After the formal tour ended I stayed on to get a contrasting experience, I stayed with Palestinian Christians in Bethlehem to experience life under occupation and I went to Hebron on a dual narrative tour, meeting with settlers and displaced Palestinians. I noted that there is a dark side to believing that your cause is righteous. Sometimes you are unable to see the dignity in other people and are willing to reduce them to the place of opponent. ‘Satisfaction’ for some of the settlers felt like a zero sum game, in which the Palestinians had to lose for them to win. I do not believe that this will lead to peace and it made me sad.
Professor Dalia Fadila was quite simply a force of nature. She is the first female muslim president of any educational institution in Israel. Wrestling with traditional culture, expectations of male authority and the need to create excellent educational opportunities for young men and women in her school, Dr. Fadila was popular with our whole group. She has expectations and she is determined to fulfil them. She got the telephone number of at least four university leaders from the bay area desperate to work with her and help her satisfy her expectations.
Below is a picture of Professor Dalia Fadila, the first female muslim president of an institution of higher learning in Israel.
Blessed are the merciful, for they shall obtain mercy.
We met a colonel in the IDF (Israeli Defence Force). This may be a controversial paragraph in my letter, but I found him to have a sense of mercy. He was committed to the security of Israel, but had a sense that living under occupation was deeply problematic for Palestinians. He believed that Israel could take down the wall tomorrow and not suffer deterioration in its security. He also believed that the IDF had to try and live up to international expectations of ethical engagement whilst still creating a secure situation for Israel. Perhaps he was very good at public relations, perhaps in the middle of a military engagement he would not seem so merciful, particularly for a Palestinian under occupation. I pray for mercy in this whole region.
My host in Bethlehem was another example of mercy. Whilst describing with excruciating honesty his experience of occupation, and at times being deeply critical of Israeli culture and actions (often describing these actions as harrassment), he was able to be complimentary to much that Israel has achieved as a nation in a short 67 years and described Israeli civil society as essentially just. I hope that this sense of justice soon extends to those under occupation, which is a blemish on the Israeli reputation.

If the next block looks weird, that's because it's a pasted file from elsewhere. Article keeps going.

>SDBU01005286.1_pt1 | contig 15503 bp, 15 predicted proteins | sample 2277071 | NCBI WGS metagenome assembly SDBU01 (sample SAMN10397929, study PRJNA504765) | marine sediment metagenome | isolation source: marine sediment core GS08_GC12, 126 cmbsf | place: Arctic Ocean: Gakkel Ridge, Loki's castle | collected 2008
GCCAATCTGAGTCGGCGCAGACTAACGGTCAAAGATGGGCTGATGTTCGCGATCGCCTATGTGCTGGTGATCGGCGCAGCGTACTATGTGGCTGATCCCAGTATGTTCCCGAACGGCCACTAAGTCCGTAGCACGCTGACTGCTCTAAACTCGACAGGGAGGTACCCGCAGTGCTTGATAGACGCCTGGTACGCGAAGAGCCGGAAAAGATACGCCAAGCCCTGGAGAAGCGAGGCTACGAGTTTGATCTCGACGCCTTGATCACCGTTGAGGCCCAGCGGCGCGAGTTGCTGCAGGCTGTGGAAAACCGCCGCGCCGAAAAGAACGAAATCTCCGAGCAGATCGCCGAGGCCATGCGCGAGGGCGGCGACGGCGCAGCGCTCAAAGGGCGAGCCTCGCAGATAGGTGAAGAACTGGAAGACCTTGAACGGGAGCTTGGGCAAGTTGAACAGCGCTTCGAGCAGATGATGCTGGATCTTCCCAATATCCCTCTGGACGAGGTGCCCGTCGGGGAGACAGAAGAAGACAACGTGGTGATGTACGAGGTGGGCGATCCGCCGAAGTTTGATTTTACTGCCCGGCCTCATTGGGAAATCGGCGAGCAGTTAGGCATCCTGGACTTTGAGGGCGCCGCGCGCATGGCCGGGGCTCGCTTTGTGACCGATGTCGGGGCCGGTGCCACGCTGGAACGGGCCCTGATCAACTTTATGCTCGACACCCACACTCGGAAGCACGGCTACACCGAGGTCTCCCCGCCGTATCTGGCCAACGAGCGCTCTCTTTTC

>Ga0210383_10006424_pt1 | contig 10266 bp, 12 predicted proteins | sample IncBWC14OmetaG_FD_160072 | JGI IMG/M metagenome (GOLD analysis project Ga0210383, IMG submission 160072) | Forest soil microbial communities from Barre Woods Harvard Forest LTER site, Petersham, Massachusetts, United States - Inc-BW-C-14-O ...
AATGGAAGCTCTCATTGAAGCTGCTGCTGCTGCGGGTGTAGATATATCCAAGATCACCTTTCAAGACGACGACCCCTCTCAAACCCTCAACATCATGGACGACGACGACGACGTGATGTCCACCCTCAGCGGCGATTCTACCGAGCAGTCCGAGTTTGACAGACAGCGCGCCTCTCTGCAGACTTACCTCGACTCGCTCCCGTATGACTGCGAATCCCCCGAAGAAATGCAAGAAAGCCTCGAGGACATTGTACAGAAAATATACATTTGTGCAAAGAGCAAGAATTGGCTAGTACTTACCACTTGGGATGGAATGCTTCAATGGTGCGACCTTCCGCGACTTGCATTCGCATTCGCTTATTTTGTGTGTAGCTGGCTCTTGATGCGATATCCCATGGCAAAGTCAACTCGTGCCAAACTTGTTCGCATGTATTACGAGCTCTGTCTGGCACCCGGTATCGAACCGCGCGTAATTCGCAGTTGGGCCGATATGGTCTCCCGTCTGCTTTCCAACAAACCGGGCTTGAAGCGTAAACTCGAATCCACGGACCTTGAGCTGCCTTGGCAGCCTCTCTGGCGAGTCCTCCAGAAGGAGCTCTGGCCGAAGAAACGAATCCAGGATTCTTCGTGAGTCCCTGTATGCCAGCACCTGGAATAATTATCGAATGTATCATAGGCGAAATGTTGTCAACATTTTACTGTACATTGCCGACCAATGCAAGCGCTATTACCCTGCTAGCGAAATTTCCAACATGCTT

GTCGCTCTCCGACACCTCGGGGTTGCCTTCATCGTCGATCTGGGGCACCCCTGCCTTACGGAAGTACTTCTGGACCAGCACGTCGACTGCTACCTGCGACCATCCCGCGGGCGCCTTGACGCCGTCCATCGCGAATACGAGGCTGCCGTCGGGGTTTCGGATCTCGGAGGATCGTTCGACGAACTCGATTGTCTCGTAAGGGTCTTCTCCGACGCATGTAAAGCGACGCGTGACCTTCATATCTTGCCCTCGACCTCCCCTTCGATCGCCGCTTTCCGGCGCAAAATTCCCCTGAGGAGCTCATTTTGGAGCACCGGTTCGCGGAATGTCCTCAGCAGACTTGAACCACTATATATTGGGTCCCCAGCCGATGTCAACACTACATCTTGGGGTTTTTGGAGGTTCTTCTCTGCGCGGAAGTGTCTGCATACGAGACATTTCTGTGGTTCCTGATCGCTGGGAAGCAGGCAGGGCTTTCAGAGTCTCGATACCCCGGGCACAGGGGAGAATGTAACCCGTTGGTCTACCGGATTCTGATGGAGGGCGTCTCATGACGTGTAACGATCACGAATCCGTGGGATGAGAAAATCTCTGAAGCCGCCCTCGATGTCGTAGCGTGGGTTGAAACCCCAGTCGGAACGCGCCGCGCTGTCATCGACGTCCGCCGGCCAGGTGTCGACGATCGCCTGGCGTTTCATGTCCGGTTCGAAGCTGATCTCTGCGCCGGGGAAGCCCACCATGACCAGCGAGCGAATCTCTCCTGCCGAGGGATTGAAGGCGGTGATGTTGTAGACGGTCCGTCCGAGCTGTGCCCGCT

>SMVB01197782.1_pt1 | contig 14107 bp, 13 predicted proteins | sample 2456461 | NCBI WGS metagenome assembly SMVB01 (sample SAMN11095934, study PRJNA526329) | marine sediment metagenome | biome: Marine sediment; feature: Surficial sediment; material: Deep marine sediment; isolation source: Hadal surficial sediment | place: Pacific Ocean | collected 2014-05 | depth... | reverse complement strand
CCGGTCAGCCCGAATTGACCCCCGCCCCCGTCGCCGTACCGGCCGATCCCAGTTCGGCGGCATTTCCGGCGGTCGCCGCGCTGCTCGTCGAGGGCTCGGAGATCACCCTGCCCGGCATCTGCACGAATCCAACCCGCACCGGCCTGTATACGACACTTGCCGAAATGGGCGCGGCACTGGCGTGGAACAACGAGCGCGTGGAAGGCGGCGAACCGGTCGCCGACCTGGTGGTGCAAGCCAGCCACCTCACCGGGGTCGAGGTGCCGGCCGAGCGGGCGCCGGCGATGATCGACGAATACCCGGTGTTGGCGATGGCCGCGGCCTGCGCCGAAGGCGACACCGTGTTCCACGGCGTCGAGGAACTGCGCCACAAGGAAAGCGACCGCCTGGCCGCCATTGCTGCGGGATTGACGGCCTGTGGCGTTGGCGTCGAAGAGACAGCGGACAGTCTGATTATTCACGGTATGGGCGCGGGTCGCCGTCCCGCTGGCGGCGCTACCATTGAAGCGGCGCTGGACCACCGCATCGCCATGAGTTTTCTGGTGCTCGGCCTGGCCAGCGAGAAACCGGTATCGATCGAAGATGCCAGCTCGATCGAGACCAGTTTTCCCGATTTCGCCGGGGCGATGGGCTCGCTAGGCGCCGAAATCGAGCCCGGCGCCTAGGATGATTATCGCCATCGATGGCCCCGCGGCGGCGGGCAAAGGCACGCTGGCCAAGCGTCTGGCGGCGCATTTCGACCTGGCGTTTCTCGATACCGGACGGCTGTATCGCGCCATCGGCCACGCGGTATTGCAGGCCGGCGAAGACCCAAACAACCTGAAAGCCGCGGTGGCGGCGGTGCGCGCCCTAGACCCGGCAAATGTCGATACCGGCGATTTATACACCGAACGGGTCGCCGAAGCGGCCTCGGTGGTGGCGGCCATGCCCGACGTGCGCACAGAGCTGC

The Pure of Heart
Blessed are the pure of heart, for they shall see God.
Visiting the Hand in Hand School, an experiment in Arab Israeli side by side education, was a high point of my visit. It was pure in heart and intention and I loved it. Facing attack for its values by arsonists it remained deeply committed to bringing Jews, Christians and Muslims together in education. I could see God in them, I hope that they see God present in their endeavours.
A student of the school runs in circles in front of our delegation in the picture below.
I also want to comment on Abby Porth, one of the trip organizers. Some people have suggested that my trip was a propoganda tour, and anticipating that it would be from a predominantly Jewish perspective. Understanding this I planned my stay so that I could remain five days longer and make my own investigation into Bethlehem and Hebron without the tour leaders oversight. However, I really do believe that Abby has an open heart and a desire that we experience Israel, warts and all, and form our own opinions. My sense of her integrity grew as the trip unfolded. She was willing to share honestly and engage in painful criticism of the country she loves by participants on our tour who were wrestling with their own sense of this conflict. I wanted to note her passion and intentions and my gratitude for them.
The other person I considered ‘pure in heart’ was my Palestinian hosts’ grandson. He was two and a half, and suspicious of me at first, but after a few magic tricks he took to me. We became firm friends!